Several roads I frequently find myself pushing a pram up and down in north London are two way traffic, but allow parking on both sides. This being London that means that, in practice, they’re single track road which cars can enter from both ends.

And this being London that means, in practice, that on multiple occasions every day, men – it is literally always men – glower at each other from behind the steering wheels of needlessly big cars, banging their horns in fury that circumstances have, usually through the fault of neither of them, meant they are facing each other on a de facto single track road and now one of them is going to have to reverse for a metre or so.

This, of course, is an unacceptable surrender as far as the drivers’ ego is concerned, and a stalemate seemingly as protracted as the cold war and certainly nosier usually emerges. Occasionally someone will climb out of their beloved vehicle and shout and their opponent in person, which at least has the advantages of being quieter.

I mentioned all this to a friend recently, who suggested that maybe use of car horns should be formally restricted in certain circumstances.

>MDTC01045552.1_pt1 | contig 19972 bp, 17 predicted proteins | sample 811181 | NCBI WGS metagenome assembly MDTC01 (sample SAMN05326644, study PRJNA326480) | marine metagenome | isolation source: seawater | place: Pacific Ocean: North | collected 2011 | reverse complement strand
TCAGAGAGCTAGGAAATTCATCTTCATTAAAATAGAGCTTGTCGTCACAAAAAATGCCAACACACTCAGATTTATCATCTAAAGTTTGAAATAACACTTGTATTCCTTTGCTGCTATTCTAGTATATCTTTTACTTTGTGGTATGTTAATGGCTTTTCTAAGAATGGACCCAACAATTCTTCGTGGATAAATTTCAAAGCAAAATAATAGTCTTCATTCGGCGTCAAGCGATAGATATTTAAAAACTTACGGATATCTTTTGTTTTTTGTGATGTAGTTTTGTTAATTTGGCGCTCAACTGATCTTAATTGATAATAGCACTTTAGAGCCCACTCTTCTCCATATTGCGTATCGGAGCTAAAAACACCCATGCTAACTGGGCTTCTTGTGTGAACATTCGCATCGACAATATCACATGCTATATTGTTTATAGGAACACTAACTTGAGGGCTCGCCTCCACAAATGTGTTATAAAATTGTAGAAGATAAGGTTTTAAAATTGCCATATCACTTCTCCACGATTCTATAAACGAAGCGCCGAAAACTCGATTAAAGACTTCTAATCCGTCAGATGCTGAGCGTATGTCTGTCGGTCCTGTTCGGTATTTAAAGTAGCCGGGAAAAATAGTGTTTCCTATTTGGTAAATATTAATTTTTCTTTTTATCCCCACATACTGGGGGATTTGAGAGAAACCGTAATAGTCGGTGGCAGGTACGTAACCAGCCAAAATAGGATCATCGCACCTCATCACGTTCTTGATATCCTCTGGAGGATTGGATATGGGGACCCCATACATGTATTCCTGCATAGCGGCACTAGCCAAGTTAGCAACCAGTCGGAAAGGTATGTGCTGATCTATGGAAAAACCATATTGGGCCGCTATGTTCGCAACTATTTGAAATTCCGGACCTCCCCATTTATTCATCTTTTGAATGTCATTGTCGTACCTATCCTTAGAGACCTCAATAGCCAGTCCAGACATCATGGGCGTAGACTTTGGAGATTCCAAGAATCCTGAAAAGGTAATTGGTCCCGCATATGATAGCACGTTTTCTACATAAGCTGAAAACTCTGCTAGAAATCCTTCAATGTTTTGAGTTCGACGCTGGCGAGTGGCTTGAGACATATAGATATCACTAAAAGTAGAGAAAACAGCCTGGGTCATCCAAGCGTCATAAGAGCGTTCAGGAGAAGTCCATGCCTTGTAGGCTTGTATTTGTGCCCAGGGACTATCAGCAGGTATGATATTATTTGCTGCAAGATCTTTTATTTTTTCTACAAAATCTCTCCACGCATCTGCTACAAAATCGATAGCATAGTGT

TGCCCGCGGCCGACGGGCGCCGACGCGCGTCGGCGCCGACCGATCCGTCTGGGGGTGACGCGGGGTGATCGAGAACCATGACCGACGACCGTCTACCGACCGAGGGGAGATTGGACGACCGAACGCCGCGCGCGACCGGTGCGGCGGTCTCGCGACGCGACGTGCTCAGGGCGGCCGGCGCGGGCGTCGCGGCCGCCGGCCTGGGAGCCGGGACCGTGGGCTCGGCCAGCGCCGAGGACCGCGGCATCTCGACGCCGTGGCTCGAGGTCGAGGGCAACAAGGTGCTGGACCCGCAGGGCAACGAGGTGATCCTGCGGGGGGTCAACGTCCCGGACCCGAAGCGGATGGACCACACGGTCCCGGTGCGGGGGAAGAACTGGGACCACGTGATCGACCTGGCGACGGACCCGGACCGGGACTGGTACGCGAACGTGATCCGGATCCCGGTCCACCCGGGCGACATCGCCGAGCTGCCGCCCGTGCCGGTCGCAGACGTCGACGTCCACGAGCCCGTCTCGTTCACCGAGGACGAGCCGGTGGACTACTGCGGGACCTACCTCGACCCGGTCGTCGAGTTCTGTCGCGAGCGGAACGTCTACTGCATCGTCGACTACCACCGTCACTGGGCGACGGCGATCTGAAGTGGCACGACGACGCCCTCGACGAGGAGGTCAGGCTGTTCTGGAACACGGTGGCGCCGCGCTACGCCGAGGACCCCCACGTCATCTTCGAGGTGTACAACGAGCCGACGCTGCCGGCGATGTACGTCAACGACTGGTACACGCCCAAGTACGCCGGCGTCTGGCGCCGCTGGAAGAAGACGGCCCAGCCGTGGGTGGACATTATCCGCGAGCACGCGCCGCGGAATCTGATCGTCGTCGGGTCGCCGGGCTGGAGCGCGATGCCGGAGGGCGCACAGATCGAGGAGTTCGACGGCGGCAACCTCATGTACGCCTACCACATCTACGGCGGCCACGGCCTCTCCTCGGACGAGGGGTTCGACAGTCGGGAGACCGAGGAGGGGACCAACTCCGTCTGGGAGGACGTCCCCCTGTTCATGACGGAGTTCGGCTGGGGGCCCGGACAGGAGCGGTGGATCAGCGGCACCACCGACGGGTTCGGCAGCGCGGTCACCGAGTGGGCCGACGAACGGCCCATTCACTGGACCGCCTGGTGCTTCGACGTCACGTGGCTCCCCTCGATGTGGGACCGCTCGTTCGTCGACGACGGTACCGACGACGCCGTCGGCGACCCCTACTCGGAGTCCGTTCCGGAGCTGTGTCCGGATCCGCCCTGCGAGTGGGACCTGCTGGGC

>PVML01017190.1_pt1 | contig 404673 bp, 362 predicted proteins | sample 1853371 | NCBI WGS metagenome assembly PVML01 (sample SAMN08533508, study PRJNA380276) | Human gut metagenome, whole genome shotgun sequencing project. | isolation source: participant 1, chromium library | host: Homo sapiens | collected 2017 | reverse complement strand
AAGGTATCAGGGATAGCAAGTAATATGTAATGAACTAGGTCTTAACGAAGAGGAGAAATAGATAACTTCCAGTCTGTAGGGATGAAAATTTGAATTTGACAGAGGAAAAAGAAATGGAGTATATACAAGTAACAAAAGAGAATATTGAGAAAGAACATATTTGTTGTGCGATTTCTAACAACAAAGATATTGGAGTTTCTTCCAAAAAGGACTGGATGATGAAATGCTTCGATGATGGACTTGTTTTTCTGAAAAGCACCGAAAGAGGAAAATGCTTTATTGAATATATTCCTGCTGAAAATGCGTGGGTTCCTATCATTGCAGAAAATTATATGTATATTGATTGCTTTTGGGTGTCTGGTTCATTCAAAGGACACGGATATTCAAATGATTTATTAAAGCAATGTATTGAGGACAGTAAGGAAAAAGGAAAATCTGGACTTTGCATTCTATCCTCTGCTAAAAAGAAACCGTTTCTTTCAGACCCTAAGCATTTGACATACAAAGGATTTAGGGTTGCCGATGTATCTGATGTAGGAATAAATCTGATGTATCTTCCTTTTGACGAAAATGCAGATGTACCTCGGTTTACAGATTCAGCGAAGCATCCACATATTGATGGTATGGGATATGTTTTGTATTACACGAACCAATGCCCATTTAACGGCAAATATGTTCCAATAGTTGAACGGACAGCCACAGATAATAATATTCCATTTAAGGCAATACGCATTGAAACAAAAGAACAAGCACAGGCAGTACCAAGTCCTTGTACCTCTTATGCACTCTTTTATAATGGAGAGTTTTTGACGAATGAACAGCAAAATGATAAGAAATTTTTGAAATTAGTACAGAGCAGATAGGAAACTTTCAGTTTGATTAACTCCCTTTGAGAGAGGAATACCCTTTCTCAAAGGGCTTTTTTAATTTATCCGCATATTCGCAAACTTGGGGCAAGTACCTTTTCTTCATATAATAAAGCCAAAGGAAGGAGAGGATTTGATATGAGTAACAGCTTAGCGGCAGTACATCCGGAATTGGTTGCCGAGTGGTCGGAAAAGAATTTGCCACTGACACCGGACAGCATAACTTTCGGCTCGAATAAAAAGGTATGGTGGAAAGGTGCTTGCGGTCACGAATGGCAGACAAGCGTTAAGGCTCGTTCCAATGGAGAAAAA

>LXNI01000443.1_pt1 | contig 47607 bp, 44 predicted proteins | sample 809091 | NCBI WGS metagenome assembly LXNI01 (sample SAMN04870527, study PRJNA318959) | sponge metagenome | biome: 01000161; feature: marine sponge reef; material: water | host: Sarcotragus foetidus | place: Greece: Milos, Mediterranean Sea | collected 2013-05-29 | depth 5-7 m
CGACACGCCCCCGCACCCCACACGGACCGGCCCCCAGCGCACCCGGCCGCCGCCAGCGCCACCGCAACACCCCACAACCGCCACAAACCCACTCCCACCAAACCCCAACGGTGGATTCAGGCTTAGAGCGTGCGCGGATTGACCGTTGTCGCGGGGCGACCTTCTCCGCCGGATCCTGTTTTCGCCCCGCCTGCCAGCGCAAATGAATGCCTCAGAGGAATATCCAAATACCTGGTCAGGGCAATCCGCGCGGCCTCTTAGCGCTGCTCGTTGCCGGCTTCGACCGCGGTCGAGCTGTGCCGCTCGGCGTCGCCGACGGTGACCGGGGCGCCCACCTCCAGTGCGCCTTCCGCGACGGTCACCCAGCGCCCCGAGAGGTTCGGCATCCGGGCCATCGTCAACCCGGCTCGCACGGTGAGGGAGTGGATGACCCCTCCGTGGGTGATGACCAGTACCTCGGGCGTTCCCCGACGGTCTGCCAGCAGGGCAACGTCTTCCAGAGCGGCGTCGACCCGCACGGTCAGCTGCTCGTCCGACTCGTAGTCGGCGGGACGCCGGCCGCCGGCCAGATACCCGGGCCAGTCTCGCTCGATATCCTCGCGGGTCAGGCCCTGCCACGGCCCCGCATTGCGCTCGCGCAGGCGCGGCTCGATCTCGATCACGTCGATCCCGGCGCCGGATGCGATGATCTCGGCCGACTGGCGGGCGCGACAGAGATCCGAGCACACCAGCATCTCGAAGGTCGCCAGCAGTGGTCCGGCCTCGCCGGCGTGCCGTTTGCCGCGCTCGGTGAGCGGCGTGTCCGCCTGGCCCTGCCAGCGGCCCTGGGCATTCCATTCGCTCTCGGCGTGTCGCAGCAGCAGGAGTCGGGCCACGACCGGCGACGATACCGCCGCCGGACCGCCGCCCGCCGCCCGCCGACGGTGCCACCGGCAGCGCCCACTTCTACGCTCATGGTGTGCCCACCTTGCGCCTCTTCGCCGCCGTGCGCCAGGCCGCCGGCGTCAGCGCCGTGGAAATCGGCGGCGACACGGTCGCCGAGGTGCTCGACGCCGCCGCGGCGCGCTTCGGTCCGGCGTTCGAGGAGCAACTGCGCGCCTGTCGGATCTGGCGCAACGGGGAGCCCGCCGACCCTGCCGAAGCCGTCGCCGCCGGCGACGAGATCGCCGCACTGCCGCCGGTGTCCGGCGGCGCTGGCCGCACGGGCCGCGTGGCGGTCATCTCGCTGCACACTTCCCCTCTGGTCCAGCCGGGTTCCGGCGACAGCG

Ha ha ha. Hah.

The Highway Code goes on to say -

“It is illegal to use a horn on a moving vehicle on a restricted road, a road that has street lights and a 30 mph limit, between the times of 11:30 p.m. and 07:00 a.m.”

Is there any UK legal provision more absolutely and comprehensively ignored by those to whom it applies? It might as well not be there. And you can bet that every single person who flouts it considers themselves law abiding. Rather than the perpetual criminal that they in point of fact are.

In the 25 years since I learned to drive I have used a car horn exactly no times, despite having lived in London for more than 20 of them. This is because I have never had occasion to use it appropriately. Neither has anyone else, of course, they’ve just used it inappropriately. Repeatedly.

So here’s my proposal for massively improving all UK  suburban and urban environments at a stroke: ban horns in all new cars and introduce massive, punitive, crippling, life-destroying fines for people caught using them on their old one.

There has never been a war on motorists, despite the persecution fantasies of the kind of middle aged man who thinks owning a book by Jeremy Clarkson is a substitute for a personality. There should be. Let’s start one. Now.

Phase 2 will be mandatory life sentences for people who don’t understand that a green traffic light doesn’t automatically mean you have right of way just because you’re in a car.

Do write in with your suggestions for Phase 3.